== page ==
“Technology has no boundaries. Everything either is touched by it or will be in the future.”
Canada’s tech sector is booming, and law firms of all shapes and sizes are lining up to take advantage.
In its recent tech talent survey, commercial real estate and investment company CBRE placed four Canadian cities in its top 25 North American markets, crediting cost-efficient office space and comparatively welcoming immigration policies for the list’s high Canadian content.
Toronto, whose record-high fourth place was sealed by a 14-per-cent boost in tech jobs that made it the fastest-growing hub on the list for the second year running, was also joined by Ottawa, Montreal and Vancouver.
“Tech is a key sector for us,” says Viona Duncan, co-chairperson of the global tech practice group at international law firm Gowling WLG.
Still, she says, the all-encompassing nature of technology makes her client base a hard one to pin down.
The startup-rich environment of Duncan’s Waterloo, Ont. base is perfect for finding clients taking their first steps in cutting-edge industries empowered by advances in artificial intelligence, blockchain and crypto-currency. But the firm also caters to more traditional, old-world powerhouses venturing into new technological waters or dealing with the privacy and cybersecurity issues that come with them.
“Technology has no boundaries. Everything either is touched by it or will be in the future,” says Duncan. As a result, her practice group is among the most integrated at Gowlings.
“It’s unique in the sense that we interact with probably every other practice group and industry sector. We’re dealing with lawyers across the firm, nationally and internationally,” Duncan says. “Employment lawyers need help with issues posed by artificial intelligence in recruitment; we might be dealing with people in the automotive law group on driverless cars or helping the financial services group with fintech matters for banks.”
According to Duncan, the common thread running through the tech group’s diverse collection of clients is the break-neck pace of change they’re all dealing with.
“Our job is to keep up with what’s happening and relieve some of the pressure on our clients by seamlessly servicing them,” she says.
Calgary lawyer Erika Carrasco says the law surrounding drones offers a typical example of the challenges of working in such a fast-developing area.
“When I started, there were really no regulations relating specifically to drones,” she says.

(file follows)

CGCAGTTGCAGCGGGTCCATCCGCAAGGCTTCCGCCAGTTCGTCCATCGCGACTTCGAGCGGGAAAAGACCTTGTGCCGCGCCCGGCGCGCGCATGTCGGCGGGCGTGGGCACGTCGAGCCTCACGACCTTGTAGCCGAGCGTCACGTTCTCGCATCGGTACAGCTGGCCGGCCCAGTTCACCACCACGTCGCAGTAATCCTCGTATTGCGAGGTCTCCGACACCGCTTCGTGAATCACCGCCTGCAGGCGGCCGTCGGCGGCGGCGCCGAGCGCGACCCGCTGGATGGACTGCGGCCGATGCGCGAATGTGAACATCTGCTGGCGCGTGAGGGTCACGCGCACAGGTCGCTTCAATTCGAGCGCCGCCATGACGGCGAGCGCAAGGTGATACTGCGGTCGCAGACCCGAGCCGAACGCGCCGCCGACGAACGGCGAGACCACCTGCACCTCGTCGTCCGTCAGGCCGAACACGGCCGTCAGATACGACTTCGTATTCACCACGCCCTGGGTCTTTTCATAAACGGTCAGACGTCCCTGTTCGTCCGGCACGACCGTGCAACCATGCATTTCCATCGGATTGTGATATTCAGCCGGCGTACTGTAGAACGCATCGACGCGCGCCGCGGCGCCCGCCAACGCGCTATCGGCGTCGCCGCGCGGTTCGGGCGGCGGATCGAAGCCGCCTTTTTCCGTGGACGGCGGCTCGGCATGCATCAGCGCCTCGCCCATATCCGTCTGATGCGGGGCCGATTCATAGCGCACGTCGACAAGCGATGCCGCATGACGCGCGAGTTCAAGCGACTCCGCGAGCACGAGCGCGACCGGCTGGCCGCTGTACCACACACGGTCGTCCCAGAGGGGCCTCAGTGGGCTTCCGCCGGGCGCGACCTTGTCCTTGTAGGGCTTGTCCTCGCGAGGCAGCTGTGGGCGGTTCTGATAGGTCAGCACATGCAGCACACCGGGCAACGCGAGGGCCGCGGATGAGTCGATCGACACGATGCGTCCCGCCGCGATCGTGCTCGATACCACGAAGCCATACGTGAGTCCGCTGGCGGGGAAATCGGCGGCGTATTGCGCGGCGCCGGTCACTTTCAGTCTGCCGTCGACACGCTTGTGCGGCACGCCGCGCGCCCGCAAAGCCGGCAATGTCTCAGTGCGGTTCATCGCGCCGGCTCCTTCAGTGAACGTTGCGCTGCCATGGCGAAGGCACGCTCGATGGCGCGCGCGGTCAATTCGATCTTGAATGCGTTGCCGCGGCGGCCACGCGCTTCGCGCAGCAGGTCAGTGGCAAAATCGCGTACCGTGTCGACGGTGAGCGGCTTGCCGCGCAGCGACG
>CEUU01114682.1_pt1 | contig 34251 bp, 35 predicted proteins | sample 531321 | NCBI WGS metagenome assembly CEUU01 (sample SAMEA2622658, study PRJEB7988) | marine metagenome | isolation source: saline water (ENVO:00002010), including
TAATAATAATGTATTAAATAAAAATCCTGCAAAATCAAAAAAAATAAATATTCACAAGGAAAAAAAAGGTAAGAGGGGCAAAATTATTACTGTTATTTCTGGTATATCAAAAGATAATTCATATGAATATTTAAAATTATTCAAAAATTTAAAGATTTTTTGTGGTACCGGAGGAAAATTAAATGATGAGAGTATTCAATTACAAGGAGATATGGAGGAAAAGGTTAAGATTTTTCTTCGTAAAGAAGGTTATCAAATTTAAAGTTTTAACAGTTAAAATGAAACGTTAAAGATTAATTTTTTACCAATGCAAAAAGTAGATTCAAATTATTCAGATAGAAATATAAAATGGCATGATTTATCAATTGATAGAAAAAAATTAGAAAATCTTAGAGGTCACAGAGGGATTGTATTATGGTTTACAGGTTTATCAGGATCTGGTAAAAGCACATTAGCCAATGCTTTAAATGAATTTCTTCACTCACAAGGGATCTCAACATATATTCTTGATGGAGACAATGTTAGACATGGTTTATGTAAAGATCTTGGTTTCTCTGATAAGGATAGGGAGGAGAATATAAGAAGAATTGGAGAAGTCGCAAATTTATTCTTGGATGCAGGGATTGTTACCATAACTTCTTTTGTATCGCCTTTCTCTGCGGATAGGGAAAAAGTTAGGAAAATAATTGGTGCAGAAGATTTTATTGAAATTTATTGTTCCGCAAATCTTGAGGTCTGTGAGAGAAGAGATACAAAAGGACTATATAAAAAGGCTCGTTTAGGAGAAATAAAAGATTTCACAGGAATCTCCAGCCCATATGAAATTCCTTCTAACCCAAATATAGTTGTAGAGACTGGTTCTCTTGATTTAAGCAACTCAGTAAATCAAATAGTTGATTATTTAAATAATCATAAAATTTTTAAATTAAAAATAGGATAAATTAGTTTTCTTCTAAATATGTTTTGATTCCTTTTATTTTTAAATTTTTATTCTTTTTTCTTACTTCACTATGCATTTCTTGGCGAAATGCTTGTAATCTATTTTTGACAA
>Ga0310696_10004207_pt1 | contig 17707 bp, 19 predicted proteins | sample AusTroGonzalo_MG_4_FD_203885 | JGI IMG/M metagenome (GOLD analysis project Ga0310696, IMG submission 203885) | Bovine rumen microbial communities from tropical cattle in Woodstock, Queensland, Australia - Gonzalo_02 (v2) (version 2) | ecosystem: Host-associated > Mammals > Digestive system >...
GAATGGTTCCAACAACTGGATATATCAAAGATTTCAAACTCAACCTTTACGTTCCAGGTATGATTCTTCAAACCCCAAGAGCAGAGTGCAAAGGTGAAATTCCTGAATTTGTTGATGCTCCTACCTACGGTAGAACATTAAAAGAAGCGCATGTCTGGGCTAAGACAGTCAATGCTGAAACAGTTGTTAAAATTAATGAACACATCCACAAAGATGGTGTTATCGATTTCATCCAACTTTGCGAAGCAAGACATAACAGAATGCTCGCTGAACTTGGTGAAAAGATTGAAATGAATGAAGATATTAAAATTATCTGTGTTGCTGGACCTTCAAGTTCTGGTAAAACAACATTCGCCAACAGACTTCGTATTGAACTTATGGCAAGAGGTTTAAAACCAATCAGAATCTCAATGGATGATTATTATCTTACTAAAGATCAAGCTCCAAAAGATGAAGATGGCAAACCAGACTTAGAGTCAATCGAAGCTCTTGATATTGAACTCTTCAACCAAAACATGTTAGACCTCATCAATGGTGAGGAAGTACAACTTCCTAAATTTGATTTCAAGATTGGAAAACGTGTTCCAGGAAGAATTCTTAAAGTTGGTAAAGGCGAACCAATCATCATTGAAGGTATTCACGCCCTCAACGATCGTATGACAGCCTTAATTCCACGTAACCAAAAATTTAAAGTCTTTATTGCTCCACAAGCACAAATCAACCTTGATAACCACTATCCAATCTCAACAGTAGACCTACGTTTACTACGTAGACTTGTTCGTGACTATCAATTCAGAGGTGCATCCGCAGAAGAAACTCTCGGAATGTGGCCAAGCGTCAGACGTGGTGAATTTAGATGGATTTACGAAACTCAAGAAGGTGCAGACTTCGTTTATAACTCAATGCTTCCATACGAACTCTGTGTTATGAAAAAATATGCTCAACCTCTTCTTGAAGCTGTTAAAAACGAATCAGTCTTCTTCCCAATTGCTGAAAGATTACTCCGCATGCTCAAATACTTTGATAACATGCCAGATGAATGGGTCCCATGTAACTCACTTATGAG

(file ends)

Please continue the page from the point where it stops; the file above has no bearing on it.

Instead, when she litigated in 2016 and then successfully appealed Alberta’s first criminal conviction involving an unmanned aerial vehicle, Transport Canada categorized them in a similar way to kites and model aircraft.
Less than three years later, “it’s a completely different landscape,” says Carrasco, noting that a series of interim measures and regulatory amendments are due to culminate this June with the enactment of detailed rules distinguishing between basic and advanced drone operations and setting out fines and potential jail time for violators.
Inspired by her own experience, Carrasco, a partner at Alberta full-service outfit Field Law, led the development of a broader emerging technology practice group, focused on cyber-liability, autonomous vehicles and internet law, in addition to drones. She says her partners needed little convincing to support the group as one of the firm’s key strategic initiatives.
“I realized there was big demand out there,” Carrasco says. “And there didn’t seem to be many firms in Canada offering a comprehensive service to clients. This felt like a good way to bring a good, solid range of technology law-related services to them, rather than acting on a case-by-case basis.”
In addition, the firm remains open to embracing and adding new specialties to its list of emerging technologies.
“The law moves slower than the industries themselves, and because innovators are prepared to move on regardless of where the law stands, it’s almost more important to understand where everyone is heading, by having your finger on the pulse of stakeholders,” Carrasco says. “It’s challenging. But then, that’s part of the reason why I like it so much.”
In Montreal, litigation partner Neil Oberman at Spiegel Sohmer says the entrepreneurial nature of his clients in the city’s thriving tech space means he frequently treads a fine line between being the voice of reason and the party-pooper.